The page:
##### 2022 / 2023 ASVAB For Dummies

Electronic circuits can be combined to create complex systems, such as those required to operate a stereo system. Block diagrams are used to show the various combined circuits that form a complex system.

Many of the questions on the Electronics Information subtest require you to identify an electronic component symbol and know what that component does in an electronic circuit.

• Wires: Wires are used to pass current from one part of the component to another. Wires that are connected to each other are indicated by a dark circle and are called joined wires. Sometimes in complex circuit diagrams, it’s necessary to draw wires crossing even though they aren’t connected. In this case, the dark circle is omitted, or a hump symbol is drawn to make it clear the wires aren’t connected — this is called unjoined wires.

• Cell: A cell supplies electrical current. Some call this a battery, but technically a battery is more than one cell. The large terminal is positive.

• Battery: A battery is two or more cells. The large terminal is positive.

• DC power supply: A DC power supply provides direct current. Direct current always flows in one direction.

• AC power supply: An AC power supply provides alternating current. Alternating current constantly changes direction at a specific frequency.

• Fuse: A fuse is a safety device that blows if the current flowing through it exceeds a specified value.

• Transformer: A transformer consists of two coils of wire linked by an iron core. Transformers are used to step up and step down AC voltages. No electrical connection exists between the coils. Energy is transferred between the coils by the magnetic field in the core.

• Ground: A ground is a connection to the earth.

• Transducer: A transducer is a device that converts energy from one form to another. Here are various types of transducers:

• Lighting lamp: Converts electrical energy to light, such as in a light bulb or automobile headlight

• Indicator lamp: Converts electrical energy to light for such uses as a warning light on a car’s dashboard

• Motor: Converts electrical energy to kinetic energy

• Heater: Converts electrical energy to heat

• Bells and buzzers: Convert electrical energy to sound

• Microphone: Converts sound to electrical energy

• Earphones and speakers: Convert electrical energy to sound

Symbols in electronic circuit diagrams.
• Inductor: An inductor is a coil of wire that creates a magnetic field when current passes through it.

• Switch: Here are several types of switches:

• Push switch: A push switch allows current to flow only when the button is pressed, such as in a doorbell.

• Push-to-break switch: With this switch, the circuit is normally closed; the circuit is open only when the button is pressed.

• On/off switch: An on/off switch allows current to flow only when it’s in the closed (on) position.

• Two-way switch: A two-way switch directs the flow of current to one of two routes, according to its position.

• Dual on/off switch: This type is often used to switch main electricity because it can isolate both the live and neutral connections.

• Relay (relay switch): A relay is an electrically operated switch that may operate multiple switches at one time. Current flowing through a coil sets up a magnetic field, which causes the lever(s) to move, effectively changing the (relay) switch’s position(s).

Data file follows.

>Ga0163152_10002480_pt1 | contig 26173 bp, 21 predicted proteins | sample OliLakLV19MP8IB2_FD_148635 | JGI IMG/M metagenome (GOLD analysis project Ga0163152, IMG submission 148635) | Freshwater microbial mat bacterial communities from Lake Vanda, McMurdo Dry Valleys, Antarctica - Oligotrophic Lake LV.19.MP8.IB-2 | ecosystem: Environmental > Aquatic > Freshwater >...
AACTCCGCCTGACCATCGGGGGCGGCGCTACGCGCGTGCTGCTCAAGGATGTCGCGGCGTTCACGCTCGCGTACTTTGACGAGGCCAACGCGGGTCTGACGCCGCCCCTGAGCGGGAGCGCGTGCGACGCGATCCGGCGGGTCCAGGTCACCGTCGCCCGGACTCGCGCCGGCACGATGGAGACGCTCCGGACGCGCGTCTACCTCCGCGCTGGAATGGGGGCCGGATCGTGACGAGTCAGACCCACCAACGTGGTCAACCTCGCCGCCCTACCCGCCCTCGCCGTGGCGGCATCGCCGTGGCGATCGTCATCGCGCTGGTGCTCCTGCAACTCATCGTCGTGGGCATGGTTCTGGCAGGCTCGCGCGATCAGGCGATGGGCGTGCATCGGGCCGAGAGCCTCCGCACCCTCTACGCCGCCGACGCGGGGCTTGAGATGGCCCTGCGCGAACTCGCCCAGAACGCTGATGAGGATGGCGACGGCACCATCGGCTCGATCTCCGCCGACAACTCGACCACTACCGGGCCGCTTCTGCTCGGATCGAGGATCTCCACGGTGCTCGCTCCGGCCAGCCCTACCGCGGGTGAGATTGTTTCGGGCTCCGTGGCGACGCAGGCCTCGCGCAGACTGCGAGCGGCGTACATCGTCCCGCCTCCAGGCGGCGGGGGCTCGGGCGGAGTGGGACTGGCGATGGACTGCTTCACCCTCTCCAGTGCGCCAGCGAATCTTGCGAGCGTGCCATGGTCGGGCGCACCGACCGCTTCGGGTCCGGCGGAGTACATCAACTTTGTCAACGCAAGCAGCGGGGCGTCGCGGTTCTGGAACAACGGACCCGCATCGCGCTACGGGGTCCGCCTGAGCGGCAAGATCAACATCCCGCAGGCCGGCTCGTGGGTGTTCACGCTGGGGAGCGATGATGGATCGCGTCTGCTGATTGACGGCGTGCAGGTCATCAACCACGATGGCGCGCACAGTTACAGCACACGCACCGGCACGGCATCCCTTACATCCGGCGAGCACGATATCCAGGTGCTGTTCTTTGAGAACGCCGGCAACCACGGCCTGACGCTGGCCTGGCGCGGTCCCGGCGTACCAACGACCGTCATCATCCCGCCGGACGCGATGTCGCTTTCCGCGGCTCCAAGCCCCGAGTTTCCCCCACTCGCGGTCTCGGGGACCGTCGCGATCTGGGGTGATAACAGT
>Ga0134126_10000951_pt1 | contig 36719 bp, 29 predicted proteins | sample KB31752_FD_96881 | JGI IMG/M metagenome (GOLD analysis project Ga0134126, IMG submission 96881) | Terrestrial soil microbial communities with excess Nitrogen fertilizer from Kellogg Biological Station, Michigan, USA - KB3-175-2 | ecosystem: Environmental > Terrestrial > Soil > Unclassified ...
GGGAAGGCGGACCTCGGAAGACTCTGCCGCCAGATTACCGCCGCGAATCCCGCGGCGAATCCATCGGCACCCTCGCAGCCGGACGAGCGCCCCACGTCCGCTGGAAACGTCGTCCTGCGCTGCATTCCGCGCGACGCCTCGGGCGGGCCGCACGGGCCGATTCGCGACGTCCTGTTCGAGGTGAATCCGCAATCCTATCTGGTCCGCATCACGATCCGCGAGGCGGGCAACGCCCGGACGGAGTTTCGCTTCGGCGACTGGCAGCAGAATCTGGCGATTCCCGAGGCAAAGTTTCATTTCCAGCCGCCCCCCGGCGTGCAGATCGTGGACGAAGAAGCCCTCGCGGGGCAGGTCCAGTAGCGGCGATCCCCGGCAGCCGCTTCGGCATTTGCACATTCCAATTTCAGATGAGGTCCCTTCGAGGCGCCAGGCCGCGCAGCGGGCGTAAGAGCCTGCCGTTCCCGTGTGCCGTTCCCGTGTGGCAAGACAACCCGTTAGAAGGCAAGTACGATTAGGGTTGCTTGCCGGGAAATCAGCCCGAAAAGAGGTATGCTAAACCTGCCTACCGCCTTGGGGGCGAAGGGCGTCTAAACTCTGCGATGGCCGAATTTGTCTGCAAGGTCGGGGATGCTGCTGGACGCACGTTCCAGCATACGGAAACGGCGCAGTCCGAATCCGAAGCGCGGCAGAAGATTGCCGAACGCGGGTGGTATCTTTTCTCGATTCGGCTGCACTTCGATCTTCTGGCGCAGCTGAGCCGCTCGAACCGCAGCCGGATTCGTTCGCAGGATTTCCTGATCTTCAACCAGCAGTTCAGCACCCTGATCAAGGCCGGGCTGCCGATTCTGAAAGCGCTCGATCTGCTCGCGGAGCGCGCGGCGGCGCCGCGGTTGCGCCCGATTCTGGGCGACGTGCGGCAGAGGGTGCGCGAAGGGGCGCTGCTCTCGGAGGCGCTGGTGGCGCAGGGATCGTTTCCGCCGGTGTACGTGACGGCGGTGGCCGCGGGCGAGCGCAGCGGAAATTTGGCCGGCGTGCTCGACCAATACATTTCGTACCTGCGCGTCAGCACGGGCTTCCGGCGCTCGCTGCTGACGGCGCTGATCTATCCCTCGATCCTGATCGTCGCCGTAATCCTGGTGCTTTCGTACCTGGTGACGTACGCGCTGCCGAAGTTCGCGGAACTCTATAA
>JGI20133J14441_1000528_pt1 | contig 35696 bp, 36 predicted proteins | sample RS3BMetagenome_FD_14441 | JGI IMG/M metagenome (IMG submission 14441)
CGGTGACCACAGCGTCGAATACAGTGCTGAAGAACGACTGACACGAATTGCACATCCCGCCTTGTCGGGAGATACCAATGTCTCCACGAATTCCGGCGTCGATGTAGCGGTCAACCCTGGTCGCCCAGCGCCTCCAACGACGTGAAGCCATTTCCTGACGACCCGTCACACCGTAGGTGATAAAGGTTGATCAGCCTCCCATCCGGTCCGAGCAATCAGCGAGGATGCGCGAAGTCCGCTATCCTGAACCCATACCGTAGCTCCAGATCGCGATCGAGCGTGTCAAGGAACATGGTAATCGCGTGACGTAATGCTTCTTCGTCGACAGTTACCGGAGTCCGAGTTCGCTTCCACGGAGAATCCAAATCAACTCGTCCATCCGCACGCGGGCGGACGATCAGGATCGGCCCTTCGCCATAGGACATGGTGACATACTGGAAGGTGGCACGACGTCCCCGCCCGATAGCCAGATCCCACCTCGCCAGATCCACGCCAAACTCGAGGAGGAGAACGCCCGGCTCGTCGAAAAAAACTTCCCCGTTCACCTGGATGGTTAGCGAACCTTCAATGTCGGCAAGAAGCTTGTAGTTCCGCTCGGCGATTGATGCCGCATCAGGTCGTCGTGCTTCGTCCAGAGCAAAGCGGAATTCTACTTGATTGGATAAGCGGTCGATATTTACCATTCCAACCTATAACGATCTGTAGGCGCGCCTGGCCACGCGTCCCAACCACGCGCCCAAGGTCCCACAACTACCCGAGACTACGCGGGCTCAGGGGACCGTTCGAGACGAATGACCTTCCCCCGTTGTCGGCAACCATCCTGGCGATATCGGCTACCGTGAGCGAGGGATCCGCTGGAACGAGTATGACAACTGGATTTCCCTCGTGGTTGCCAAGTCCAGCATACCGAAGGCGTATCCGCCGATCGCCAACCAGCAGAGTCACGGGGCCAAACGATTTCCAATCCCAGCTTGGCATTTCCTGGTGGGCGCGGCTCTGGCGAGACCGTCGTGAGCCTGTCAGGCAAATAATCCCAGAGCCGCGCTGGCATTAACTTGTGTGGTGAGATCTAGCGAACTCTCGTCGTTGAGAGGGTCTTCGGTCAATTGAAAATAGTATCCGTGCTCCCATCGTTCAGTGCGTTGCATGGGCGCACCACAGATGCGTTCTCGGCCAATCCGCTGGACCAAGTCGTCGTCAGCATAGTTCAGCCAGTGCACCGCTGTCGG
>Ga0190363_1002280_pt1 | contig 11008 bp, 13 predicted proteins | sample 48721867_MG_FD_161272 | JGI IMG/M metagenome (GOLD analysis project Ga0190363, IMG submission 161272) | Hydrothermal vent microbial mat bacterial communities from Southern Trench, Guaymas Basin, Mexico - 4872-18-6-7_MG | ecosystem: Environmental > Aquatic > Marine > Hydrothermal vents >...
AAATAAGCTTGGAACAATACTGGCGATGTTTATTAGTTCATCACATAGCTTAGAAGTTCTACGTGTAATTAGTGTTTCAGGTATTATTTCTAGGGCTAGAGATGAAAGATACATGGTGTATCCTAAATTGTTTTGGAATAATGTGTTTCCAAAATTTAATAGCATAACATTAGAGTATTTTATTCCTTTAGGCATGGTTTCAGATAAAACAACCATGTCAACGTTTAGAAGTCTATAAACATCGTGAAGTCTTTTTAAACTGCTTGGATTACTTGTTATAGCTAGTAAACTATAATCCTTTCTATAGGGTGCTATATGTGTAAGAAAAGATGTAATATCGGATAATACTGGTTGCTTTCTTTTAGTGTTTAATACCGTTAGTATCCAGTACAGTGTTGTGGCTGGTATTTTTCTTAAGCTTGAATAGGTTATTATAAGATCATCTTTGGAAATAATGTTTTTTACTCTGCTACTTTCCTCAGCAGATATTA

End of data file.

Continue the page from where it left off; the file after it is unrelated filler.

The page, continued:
• Resistor (nonvariable): Resistors restrict the flow of electric current. Resistors are rated in ohms and have a color code on them to indicate their value, tolerance, and sometimes quality. The band code is as follows:

• Black is 0.

• Brown is 1.

• Red is 2.

• Orange is 3.

• Yellow is 4.

• Green is 5.

• Blue is 6.

• Violet is 7.

• Gray is 8.

• White is 9.

The first and second bands on the resistor are the first two digits in the resistor’s value. The next band indicates the multiplier. A gold or silver band after the first bands indicates tolerance, and a quality band may follow the tolerance band.

• Variable resistor: Variable resistors also restrict the flow of electric current. There are several symbols in use in circuit diagrams for standard variable and preset variable resistors. Types of variable resistors include the following:

• Rheostat: A type of variable resistor with two contacts, usually used to control current; examples of controlling current would be adjusting lamp brightness or adjusting motor speed

• Potentiometer: A type of variable resistor with three contacts that’s used to control voltage

• Preset variable resistor: A device that operates with a small screwdriver or similar tool; it’s designed to be set when the circuit is made and then left without further adjustment

• Capacitor: Capacitors store electric charge. They’re used with resistors in timing circuits because it takes time for a capacitor to fill with charge. They’re also used in filter circuits because capacitors easily pass AC signals but they block DC signals. Two types of capacitors include the following:

• Polarized capacitors must be connected the correct way in circuit.

• Variable capacitors are used most often in radio tuning circuits.

• Diode: Diodes allow electricity to flow in only one direction. The arrow of the circuit symbol shows the direction in which the current can flow. Diodes are the electrical version of a valve. Light-emitting diodes (LEDs) emit light when an electric current passes through them. Specialized diodes, called Zener diodes, do allow current in the opposite direction after a threshold is met.

• Transistor: Transistors amplify current.

• Amplifier: An amplifier isn’t actually an electronic component but instead is a complex circuit. Amplifier circuits are used to magnify power, current, or voltage.

• Antenna: An antenna is a device designed to receive and/or transmit radio signals.

Here’s a diagram of an adjustable timer circuit. See how many components you can identify.